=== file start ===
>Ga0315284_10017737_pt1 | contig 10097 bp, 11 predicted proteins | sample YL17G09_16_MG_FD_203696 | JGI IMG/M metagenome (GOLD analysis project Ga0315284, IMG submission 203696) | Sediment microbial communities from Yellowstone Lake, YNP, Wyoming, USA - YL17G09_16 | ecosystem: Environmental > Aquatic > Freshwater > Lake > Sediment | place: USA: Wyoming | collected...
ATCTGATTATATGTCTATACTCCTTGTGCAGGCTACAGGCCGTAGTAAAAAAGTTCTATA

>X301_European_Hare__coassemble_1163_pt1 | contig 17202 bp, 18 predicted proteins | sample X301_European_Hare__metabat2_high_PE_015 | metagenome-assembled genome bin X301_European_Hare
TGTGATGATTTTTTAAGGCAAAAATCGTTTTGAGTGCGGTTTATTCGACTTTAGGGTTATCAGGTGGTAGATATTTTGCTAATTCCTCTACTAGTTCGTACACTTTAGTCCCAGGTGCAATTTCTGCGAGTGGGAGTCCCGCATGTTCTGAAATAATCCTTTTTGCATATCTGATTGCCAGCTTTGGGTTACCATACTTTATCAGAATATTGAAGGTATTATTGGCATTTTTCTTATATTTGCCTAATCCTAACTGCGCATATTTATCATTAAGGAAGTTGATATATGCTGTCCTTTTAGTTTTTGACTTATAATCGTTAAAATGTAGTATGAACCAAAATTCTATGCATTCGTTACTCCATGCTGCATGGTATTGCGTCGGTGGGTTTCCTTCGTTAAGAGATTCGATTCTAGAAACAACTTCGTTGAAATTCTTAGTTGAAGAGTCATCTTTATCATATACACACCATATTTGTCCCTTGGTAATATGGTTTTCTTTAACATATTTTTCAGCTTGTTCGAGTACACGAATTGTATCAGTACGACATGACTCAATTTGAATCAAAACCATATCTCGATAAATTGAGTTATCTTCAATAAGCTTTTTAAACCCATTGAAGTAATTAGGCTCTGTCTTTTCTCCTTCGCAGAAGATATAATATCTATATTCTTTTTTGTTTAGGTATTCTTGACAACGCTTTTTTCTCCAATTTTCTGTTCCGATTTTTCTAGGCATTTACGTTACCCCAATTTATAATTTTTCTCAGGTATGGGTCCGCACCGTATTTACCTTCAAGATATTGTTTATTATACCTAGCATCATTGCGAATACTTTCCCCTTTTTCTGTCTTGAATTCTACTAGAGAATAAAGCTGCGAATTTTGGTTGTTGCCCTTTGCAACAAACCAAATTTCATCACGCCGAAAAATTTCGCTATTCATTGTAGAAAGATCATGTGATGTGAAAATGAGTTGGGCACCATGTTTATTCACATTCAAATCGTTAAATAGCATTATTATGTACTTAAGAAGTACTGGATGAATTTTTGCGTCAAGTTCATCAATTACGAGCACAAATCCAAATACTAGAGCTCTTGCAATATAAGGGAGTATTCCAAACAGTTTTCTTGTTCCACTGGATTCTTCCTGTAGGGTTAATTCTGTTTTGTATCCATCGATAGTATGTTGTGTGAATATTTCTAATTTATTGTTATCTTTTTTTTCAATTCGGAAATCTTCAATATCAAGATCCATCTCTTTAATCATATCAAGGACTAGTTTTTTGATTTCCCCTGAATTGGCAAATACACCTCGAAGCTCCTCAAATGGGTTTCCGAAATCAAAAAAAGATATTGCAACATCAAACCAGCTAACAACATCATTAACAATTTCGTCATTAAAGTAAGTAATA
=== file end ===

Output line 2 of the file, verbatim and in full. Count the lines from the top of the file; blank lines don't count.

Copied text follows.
ATCTGATTATATGTCTATACTCCTTGTGCAGGCTACAGGCCGTAGTAAAAAAGTTCTATA